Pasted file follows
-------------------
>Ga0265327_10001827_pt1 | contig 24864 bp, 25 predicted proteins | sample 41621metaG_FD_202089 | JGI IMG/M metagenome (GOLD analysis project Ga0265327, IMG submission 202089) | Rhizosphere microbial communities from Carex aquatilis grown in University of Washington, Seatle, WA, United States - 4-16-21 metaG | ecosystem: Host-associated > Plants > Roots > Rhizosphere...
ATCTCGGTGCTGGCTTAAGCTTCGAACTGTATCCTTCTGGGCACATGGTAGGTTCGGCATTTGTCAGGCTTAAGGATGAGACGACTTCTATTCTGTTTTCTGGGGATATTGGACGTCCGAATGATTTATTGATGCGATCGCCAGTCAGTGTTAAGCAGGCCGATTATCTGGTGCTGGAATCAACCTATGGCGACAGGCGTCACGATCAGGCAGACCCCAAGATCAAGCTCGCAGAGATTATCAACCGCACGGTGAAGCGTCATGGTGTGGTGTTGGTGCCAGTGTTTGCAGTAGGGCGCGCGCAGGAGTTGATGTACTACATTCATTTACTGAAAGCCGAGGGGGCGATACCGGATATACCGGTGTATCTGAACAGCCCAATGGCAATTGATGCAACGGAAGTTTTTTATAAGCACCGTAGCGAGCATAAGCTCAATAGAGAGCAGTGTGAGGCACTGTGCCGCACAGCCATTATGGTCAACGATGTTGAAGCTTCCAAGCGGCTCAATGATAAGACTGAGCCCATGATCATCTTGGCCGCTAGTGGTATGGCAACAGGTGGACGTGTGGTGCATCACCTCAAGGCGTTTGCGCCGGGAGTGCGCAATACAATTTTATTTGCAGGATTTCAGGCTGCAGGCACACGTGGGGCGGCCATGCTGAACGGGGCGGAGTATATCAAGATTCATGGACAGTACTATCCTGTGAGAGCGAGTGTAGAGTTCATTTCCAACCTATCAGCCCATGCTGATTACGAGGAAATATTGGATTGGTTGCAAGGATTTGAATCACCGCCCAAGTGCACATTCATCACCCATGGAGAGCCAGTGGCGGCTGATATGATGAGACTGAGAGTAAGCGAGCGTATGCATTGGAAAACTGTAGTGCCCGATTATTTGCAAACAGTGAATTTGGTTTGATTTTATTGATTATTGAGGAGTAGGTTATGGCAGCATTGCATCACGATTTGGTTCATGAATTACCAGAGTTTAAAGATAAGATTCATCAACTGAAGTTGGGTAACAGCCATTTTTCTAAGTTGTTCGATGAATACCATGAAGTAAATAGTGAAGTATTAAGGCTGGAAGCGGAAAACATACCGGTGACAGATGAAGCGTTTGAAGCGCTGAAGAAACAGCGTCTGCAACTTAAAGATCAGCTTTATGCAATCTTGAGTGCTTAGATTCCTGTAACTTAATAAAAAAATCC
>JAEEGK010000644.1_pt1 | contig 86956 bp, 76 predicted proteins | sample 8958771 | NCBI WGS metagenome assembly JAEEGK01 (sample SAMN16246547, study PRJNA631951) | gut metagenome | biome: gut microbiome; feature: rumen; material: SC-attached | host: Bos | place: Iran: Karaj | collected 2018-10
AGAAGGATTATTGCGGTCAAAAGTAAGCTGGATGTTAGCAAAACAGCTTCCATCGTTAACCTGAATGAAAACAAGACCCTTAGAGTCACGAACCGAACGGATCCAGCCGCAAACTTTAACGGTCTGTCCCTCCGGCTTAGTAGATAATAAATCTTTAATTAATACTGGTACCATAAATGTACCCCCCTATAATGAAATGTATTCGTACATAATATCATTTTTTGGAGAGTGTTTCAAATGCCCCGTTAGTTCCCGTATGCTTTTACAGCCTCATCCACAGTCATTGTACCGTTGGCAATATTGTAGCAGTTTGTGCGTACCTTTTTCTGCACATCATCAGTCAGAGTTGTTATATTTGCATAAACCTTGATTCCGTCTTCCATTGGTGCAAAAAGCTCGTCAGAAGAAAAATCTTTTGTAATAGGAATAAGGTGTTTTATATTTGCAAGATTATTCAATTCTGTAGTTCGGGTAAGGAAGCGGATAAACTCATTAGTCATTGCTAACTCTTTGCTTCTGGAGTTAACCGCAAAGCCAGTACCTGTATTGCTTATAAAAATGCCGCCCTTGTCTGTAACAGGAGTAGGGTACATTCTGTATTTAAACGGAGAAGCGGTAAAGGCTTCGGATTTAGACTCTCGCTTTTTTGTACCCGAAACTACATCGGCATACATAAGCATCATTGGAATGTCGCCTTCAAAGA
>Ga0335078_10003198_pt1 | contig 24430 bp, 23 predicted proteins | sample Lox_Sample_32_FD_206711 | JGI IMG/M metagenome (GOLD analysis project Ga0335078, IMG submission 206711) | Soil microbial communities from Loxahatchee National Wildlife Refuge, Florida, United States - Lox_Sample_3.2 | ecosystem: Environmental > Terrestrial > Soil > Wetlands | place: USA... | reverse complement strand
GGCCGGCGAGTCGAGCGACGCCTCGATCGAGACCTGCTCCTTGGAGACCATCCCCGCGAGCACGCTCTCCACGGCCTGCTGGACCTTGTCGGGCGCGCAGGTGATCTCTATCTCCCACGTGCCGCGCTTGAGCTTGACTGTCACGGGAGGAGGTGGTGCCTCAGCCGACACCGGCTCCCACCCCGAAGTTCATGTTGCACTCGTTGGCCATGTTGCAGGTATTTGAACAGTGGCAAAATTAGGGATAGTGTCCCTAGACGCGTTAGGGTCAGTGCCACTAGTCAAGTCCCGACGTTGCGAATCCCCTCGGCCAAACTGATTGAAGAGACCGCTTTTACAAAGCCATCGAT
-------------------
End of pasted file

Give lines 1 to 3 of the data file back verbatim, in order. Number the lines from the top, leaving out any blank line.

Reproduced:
>Ga0265327_10001827_pt1 | contig 24864 bp, 25 predicted proteins | sample 41621metaG_FD_202089 | JGI IMG/M metagenome (GOLD analysis project Ga0265327, IMG submission 202089) | Rhizosphere microbial communities from Carex aquatilis grown in University of Washington, Seatle, WA, United States - 4-16-21 metaG | ecosystem: Host-associated > Plants > Roots > Rhizosphere...
ATCTCGGTGCTGGCTTAAGCTTCGAACTGTATCCTTCTGGGCACATGGTAGGTTCGGCATTTGTCAGGCTTAAGGATGAGACGACTTCTATTCTGTTTTCTGGGGATATTGGACGTCCGAATGATTTATTGATGCGATCGCCAGTCAGTGTTAAGCAGGCCGATTATCTGGTGCTGGAATCAACCTATGGCGACAGGCGTCACGATCAGGCAGACCCCAAGATCAAGCTCGCAGAGATTATCAACCGCACGGTGAAGCGTCATGGTGTGGTGTTGGTGCCAGTGTTTGCAGTAGGGCGCGCGCAGGAGTTGATGTACTACATTCATTTACTGAAAGCCGAGGGGGCGATACCGGATATACCGGTGTATCTGAACAGCCCAATGGCAATTGATGCAACGGAAGTTTTTTATAAGCACCGTAGCGAGCATAAGCTCAATAGAGAGCAGTGTGAGGCACTGTGCCGCACAGCCATTATGGTCAACGATGTTGAAGCTTCCAAGCGGCTCAATGATAAGACTGAGCCCATGATCATCTTGGCCGCTAGTGGTATGGCAACAGGTGGACGTGTGGTGCATCACCTCAAGGCGTTTGCGCCGGGAGTGCGCAATACAATTTTATTTGCAGGATTTCAGGCTGCAGGCACACGTGGGGCGGCCATGCTGAACGGGGCGGAGTATATCAAGATTCATGGACAGTACTATCCTGTGAGAGCGAGTGTAGAGTTCATTTCCAACCTATCAGCCCATGCTGATTACGAGGAAATATTGGATTGGTTGCAAGGATTTGAATCACCGCCCAAGTGCACATTCATCACCCATGGAGAGCCAGTGGCGGCTGATATGATGAGACTGAGAGTAAGCGAGCGTATGCATTGGAAAACTGTAGTGCCCGATTATTTGCAAACAGTGAATTTGGTTTGATTTTATTGATTATTGAGGAGTAGGTTATGGCAGCATTGCATCACGATTTGGTTCATGAATTACCAGAGTTTAAAGATAAGATTCATCAACTGAAGTTGGGTAACAGCCATTTTTCTAAGTTGTTCGATGAATACCATGAAGTAAATAGTGAAGTATTAAGGCTGGAAGCGGAAAACATACCGGTGACAGATGAAGCGTTTGAAGCGCTGAAGAAACAGCGTCTGCAACTTAAAGATCAGCTTTATGCAATCTTGAGTGCTTAGATTCCTGTAACTTAATAAAAAAATCC
>JAEEGK010000644.1_pt1 | contig 86956 bp, 76 predicted proteins | sample 8958771 | NCBI WGS metagenome assembly JAEEGK01 (sample SAMN16246547, study PRJNA631951) | gut metagenome | biome: gut microbiome; feature: rumen; material: SC-attached | host: Bos | place: Iran: Karaj | collected 2018-10